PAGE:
Transplant to peat pots and harden off in an outside cold frame for a week or more before setting in the barrel, just as you do your tomato seedlings. However, don't mingle tomato or eggplant seedlings with the strawberry plants. Nightshade family members can carry viruses that will hinder or kill the young berry plants.

If all the bother of starting strawberries from seed does not appeal, you can order a 25-plant bundle of runner-grown strawberry plants for each barrel. Chose the day-neutral or everbearing variety best suited to your climate; see store or catalog descriptions, as new varieties are being developed every year. W. Atlee Burpee recommends the day-neutral variety Tristar for barrel culture.

Both seed-grown and live everbearing and day-neutral varieties will produce a small crop the late summer and fall of their planting year and then produce throughout the growing season the next year and for several years more before they should be replaced with clones from new seed, plant divisions, or their own runners.

Setting Out  

Get a barrel full of rich compost from your own pile or mix a batch using screened, rock-free top soil mixed 4:1 with a soil conditioner such as vermiculite, and liberal amounts of the natural plant nutrients cottonseed and bone meal, greensand and lime. Do not add much lime unless your soil is very acidic. Soil should be neutral, with a pH of seven.

Set the bottom barrel half on the base, assuring that it rests level and firm. Trim the perforated pipe so it is 1-1/2 times the height of a half-barrel (only 2/3 the height of the completed barrel). Wrap the pipe in several thicknesses of window screen, set bottom of pipe in the center hole in the base, securing it with soil packed around firmly. Add more soil, packing it around the pipe. When you reach planting holes, inset plants with roots splayed out on the soil in a fan shape and with crown and leaves projecting beyond the inner surface of the barrel. Insert a wood chip or flat rock to block top of planting hole above each plant crown to keep soil from flowing out during heavy rains that can soak the soil in early spring before plants' root systems are well established. Pack soil especially well around roots.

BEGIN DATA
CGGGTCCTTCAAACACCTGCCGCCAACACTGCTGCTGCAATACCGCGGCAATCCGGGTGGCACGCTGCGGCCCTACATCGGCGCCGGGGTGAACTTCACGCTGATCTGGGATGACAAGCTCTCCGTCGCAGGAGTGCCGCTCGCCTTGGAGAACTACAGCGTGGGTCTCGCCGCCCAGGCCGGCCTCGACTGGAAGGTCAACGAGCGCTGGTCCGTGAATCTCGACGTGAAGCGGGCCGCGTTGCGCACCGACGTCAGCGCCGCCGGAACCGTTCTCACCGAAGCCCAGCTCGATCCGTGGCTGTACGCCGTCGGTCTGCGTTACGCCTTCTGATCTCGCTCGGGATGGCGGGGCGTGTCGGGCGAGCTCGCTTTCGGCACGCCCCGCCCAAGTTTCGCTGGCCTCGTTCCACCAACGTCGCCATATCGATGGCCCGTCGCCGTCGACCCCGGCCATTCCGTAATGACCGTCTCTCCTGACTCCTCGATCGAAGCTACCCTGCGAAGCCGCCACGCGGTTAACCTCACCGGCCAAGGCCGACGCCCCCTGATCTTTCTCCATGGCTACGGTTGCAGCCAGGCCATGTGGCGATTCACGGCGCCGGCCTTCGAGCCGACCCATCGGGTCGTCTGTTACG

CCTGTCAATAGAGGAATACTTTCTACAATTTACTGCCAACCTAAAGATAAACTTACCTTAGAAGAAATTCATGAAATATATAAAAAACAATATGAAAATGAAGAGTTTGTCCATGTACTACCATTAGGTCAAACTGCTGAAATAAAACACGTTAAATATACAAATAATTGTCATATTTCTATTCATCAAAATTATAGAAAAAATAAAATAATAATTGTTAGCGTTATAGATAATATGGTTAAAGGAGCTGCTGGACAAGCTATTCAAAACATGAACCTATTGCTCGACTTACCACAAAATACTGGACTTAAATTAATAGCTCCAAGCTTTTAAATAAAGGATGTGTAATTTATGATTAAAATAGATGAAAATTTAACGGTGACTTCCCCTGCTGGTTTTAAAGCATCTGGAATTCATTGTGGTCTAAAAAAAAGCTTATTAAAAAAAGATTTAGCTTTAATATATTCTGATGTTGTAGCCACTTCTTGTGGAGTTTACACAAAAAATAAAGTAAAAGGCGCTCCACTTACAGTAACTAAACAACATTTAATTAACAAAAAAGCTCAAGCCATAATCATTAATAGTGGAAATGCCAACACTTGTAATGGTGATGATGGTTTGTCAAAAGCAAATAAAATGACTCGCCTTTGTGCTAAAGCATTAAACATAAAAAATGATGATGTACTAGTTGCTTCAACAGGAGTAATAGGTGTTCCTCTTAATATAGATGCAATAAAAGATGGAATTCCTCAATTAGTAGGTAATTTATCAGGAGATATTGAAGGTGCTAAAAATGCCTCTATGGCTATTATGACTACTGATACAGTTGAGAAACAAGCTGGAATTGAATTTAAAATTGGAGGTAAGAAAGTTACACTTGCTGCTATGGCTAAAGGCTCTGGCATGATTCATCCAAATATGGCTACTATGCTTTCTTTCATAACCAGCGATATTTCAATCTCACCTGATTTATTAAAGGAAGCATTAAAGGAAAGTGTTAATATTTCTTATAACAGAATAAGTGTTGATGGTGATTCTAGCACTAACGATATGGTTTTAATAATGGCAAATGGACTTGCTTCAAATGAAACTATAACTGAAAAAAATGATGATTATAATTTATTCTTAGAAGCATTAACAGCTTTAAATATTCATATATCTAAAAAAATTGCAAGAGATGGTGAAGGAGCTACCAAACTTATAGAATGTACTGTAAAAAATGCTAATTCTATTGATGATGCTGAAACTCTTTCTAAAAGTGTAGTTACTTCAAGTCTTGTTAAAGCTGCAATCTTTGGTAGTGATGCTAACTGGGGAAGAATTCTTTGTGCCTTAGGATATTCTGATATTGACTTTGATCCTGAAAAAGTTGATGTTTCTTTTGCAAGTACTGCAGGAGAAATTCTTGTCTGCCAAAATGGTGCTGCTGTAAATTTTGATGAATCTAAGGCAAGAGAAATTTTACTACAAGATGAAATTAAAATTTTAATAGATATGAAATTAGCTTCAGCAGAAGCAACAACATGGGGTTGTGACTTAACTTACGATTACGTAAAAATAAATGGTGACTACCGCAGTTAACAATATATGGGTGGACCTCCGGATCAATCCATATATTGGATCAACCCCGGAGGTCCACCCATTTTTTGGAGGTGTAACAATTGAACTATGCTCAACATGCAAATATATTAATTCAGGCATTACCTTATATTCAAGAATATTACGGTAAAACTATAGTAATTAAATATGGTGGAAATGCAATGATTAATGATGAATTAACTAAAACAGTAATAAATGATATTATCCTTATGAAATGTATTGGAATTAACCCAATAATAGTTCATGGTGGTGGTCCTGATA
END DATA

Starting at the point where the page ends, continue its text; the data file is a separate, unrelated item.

Set the top half of the barrel on the bottom. Equidistant round the seam, sink three- or four-inch lengths of hardwood into the soil in the bottom half. Put screws through the outside of top-half slats and into the wood cleats. This will keep the top from slipping off the bottom.

Add soil and plants till you get to the top of the central drain pipe. Cover with a slate or thin shale split or several thicknesses of window screen to keep soil from draining through.

In the six inches of soil in the barrel's top, set one berry plant in the center and space three or four more around the rim.

Care  

Keep watered till spring rains arrive, pinch off spring blooms and runners to encourage root growth ... and by August you can begin harvesting as much fruit from a barrel as you'd get from a 25-foot row of garden.

Do select one strong runner (snip off the rest) from each non-Alpine berry plant, and plug the baby plant into a plastic pot filled with soil and suspended from the barrel rim by a length of coat hanger formed in a hanger-hook on top and a pot-hanger loop at the bottom. When plantlets are rooted, transplant to the garden and keep blossoms and runners pinched off. In the late fall, dig plants, store with roots in moist sawdust in a cool dry place over winter and use to replace the less thrifty parent plants the following spring.

Setting new plants into a planting hole in the barrel takes patience and a deft hand. Use an old dull-ended table knife to lever the wood or slate chip covering the top of the hole up into the planting medium. Dig out the old plant and use a spoon to remove a core of soil and root pieces three inches deep into barrel. Soak roots of new plants inside hole with dilute liquid fertilizer.

Insert new plant roots into planting hole and spread into a fan as much as possible. Be sure roots are all inside barrel but bud and stems are outside. Fill a narrow trowel with soil mix, place tip into hole, resting gently on top of plant bud, and push soil—little bits at a time—into the hole with table knife. Push soil all the way to the back of the open core, and pack tight as you can without bruising the new plant. Then, use knife to lever the wood or slate chip down to close the upper portion of the hole again.

When Alpine plants begin showing the red leaves of viral disease or production begins to slow, start a new batch of seeds. Renew conventional runner-grown plants with their own runner clones captured in hanging pots, or from a bundle of nursery-grown plants.